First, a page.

Related Pages listed by

Informal Economy Topic(s): History & Debates

Keith Hart: Coiner of Term “Informal Sector”

Keith Hart: Coiner of Term “Informal Sector”

Late 1960s Study in Accra, Ghana

Urban Informal Workers & The Green Economy

The urban poor – the majority of whom work informally – are at significant risk from the increased intensity and frequency of storms, flooding, landslides, heat waves and constraints on fresh water associated with climate change.2 And as a changing climate drives more of the rural poor into cities, the urban working poor face increasing competition.

WIEGO Network: Holistic Framework


Six-Segment Model by Status of Employment

In the International Classification of Status of Employment, five statuses of employment – employer, employee, own account worker, unpaid contributing family worker, and member of producer cooperative – are defined by the type/degree of economic risk (of losing job and/or earnings) and of authority (over establishment and other workers).

Informal Economy Debates: Dominant Schools of Thought

Over the years, the debate on the informal economy has crystallized into four dominant schools of thought regarding the causes, composition, and nature of the informal economy, and what should be done about it. There is merit to each of these perspectives, but each school reflects just a “slice of the (informal) pie.” The informal economy as a whole is more heterogeneous and complex than the sum of these perspectives would suggest.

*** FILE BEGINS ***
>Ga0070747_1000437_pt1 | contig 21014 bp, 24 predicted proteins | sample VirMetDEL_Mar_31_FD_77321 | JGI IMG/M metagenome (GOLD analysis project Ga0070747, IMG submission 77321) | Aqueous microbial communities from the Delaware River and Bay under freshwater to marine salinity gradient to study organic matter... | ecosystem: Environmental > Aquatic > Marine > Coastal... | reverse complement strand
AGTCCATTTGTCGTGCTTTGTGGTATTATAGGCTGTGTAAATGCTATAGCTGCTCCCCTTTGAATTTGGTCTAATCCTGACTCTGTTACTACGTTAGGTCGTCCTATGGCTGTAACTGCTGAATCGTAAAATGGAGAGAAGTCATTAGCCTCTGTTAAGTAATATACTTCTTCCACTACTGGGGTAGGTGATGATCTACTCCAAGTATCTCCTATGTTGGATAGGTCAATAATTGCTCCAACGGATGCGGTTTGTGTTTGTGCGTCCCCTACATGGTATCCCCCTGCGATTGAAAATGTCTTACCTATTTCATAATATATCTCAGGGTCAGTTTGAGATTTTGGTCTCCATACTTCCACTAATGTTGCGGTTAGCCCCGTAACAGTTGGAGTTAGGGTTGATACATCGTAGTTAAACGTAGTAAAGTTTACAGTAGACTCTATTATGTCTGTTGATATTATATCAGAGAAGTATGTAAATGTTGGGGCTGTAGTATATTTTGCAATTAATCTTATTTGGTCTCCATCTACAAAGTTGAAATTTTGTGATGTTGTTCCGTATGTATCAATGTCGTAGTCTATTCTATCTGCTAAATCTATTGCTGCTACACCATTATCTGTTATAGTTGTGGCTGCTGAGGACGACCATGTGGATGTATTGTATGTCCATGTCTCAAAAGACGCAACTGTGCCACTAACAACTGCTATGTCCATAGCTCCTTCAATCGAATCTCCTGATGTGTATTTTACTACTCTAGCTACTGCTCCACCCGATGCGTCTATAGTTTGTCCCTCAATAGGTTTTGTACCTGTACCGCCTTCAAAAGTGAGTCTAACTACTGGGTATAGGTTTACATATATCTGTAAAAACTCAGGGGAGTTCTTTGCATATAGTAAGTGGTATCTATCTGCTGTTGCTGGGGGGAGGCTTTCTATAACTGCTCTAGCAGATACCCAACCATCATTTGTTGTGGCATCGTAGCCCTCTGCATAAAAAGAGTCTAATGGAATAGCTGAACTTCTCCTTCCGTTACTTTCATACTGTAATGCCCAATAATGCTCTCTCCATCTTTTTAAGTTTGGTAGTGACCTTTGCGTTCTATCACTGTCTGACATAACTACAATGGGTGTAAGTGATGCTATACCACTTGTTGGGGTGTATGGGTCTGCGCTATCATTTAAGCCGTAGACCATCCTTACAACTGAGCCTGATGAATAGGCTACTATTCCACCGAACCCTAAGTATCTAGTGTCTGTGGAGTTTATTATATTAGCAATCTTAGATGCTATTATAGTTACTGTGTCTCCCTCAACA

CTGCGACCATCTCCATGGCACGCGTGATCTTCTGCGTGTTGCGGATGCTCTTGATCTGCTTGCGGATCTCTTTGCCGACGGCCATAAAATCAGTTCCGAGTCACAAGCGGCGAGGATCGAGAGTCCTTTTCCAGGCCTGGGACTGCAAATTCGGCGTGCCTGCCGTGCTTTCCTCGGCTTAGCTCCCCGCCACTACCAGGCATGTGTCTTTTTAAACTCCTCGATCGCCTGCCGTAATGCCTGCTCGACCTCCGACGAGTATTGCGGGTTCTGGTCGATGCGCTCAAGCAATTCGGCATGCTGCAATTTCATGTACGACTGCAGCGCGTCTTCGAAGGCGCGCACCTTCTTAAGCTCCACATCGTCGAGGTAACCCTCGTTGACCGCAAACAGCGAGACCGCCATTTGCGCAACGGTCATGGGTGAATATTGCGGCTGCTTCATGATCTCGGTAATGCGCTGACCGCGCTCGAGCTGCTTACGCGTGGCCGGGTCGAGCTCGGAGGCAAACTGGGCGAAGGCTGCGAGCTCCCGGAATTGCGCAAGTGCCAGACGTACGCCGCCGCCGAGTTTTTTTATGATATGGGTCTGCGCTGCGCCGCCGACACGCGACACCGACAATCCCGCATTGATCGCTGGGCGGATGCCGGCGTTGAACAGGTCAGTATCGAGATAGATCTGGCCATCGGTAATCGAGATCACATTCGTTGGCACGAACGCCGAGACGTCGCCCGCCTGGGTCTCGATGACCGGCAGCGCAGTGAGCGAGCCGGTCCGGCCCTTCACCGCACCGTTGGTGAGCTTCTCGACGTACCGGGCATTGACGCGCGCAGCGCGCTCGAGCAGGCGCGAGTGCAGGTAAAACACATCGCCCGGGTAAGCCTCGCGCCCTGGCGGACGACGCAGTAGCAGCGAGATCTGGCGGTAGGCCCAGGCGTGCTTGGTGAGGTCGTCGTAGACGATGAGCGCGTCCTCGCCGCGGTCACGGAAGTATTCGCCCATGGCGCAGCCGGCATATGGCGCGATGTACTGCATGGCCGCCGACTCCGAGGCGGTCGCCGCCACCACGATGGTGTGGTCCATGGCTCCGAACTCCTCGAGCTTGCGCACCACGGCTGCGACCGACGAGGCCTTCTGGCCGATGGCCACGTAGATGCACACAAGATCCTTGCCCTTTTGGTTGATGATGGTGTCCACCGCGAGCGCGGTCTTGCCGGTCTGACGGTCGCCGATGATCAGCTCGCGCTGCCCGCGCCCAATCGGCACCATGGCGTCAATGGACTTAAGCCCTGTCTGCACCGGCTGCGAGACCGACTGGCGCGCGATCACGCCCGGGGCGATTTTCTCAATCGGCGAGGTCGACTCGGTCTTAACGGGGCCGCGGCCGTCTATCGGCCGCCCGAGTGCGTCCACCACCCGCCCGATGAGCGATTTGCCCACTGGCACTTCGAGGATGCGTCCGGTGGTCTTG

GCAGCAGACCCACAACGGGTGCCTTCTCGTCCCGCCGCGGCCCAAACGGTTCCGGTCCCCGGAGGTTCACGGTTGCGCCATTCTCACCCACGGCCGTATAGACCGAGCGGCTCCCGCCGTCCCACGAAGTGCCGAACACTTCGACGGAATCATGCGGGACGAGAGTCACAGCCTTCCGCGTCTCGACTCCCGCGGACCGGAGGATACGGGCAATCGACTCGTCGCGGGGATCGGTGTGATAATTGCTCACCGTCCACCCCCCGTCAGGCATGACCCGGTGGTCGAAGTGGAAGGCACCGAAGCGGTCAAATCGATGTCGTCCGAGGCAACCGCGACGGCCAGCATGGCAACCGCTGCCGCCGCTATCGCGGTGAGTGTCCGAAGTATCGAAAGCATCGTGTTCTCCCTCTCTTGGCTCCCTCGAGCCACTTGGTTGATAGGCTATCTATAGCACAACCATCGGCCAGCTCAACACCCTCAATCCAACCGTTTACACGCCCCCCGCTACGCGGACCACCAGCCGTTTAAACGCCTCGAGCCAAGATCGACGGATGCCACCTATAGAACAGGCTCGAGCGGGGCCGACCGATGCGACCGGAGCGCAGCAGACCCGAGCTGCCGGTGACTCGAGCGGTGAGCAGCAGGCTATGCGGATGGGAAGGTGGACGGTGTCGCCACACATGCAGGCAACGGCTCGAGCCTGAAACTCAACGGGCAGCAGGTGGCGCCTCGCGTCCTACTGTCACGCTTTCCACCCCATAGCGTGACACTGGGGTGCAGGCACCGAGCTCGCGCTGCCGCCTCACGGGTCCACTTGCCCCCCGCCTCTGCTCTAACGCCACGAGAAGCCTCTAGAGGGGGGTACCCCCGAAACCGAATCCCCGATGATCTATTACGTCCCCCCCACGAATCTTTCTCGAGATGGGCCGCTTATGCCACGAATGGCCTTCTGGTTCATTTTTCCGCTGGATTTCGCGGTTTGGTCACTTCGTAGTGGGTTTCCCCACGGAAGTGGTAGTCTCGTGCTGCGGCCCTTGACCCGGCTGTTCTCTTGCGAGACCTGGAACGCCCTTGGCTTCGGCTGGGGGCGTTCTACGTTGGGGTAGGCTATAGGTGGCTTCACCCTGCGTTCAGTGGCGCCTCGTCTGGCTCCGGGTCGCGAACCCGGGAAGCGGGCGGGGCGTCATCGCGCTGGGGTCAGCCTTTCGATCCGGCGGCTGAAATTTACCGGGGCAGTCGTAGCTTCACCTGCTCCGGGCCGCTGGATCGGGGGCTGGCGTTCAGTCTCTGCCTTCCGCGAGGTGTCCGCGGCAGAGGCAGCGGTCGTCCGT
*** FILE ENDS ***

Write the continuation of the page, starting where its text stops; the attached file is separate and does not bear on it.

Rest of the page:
World Bank: A Holistic Framework

In 2007, the Latin America division of the World Bank brought out a publication entitled Informality: Exit and Exclusion co-authored by Guillermo Perry, William F. Maloney, Omar Arias, Pablo Fajnzylber, and Jaime Saavedra. In this publication, the co-authors presented a holistic framework of the composition and causes of informality, as follows:

Ravi Kanbur: A Holistic Framework

In 2009, Ravi Kanbur, Professor of Economics at Cornell University, posited a conceptual framework for distinguishing between four types of economic responses to regulation, as follows:

A. Stay within the ambit of the regulation and comply.
B. Stay within the ambit of the regulation but not comply.
C. Adjust activity to move out of the ambit of the regulation.
D. Outside the ambit of the regulation in the first place, so no need to adjust.